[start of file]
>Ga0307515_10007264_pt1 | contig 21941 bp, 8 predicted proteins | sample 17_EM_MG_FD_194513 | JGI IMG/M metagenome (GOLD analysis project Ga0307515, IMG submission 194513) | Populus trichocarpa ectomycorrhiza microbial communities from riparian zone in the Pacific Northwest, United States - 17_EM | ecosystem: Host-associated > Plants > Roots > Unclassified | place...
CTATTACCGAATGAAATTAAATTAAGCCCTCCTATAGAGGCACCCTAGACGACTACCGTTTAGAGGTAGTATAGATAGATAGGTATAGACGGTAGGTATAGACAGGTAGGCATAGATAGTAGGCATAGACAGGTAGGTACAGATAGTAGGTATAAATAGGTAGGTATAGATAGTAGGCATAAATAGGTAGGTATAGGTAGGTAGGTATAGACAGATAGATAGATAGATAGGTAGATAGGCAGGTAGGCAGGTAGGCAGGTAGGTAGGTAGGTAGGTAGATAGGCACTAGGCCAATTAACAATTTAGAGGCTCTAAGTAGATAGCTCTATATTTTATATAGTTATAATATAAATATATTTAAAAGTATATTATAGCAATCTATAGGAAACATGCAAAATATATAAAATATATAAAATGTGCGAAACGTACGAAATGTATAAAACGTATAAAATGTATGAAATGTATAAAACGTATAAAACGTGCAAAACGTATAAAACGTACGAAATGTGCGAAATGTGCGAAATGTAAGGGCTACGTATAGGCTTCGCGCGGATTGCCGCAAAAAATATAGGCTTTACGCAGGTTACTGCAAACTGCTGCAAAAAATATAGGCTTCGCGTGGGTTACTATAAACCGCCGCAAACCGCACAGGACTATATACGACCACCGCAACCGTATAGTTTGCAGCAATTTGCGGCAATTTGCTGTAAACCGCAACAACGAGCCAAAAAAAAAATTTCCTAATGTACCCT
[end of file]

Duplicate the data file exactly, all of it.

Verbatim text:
>Ga0307515_10007264_pt1 | contig 21941 bp, 8 predicted proteins | sample 17_EM_MG_FD_194513 | JGI IMG/M metagenome (GOLD analysis project Ga0307515, IMG submission 194513) | Populus trichocarpa ectomycorrhiza microbial communities from riparian zone in the Pacific Northwest, United States - 17_EM | ecosystem: Host-associated > Plants > Roots > Unclassified | place...
CTATTACCGAATGAAATTAAATTAAGCCCTCCTATAGAGGCACCCTAGACGACTACCGTTTAGAGGTAGTATAGATAGATAGGTATAGACGGTAGGTATAGACAGGTAGGCATAGATAGTAGGCATAGACAGGTAGGTACAGATAGTAGGTATAAATAGGTAGGTATAGATAGTAGGCATAAATAGGTAGGTATAGGTAGGTAGGTATAGACAGATAGATAGATAGATAGGTAGATAGGCAGGTAGGCAGGTAGGCAGGTAGGTAGGTAGGTAGGTAGATAGGCACTAGGCCAATTAACAATTTAGAGGCTCTAAGTAGATAGCTCTATATTTTATATAGTTATAATATAAATATATTTAAAAGTATATTATAGCAATCTATAGGAAACATGCAAAATATATAAAATATATAAAATGTGCGAAACGTACGAAATGTATAAAACGTATAAAATGTATGAAATGTATAAAACGTATAAAACGTGCAAAACGTATAAAACGTACGAAATGTGCGAAATGTGCGAAATGTAAGGGCTACGTATAGGCTTCGCGCGGATTGCCGCAAAAAATATAGGCTTTACGCAGGTTACTGCAAACTGCTGCAAAAAATATAGGCTTCGCGTGGGTTACTATAAACCGCCGCAAACCGCACAGGACTATATACGACCACCGCAACCGTATAGTTTGCAGCAATTTGCGGCAATTTGCTGTAAACCGCAACAACGAGCCAAAAAAAAAATTTCCTAATGTACCCT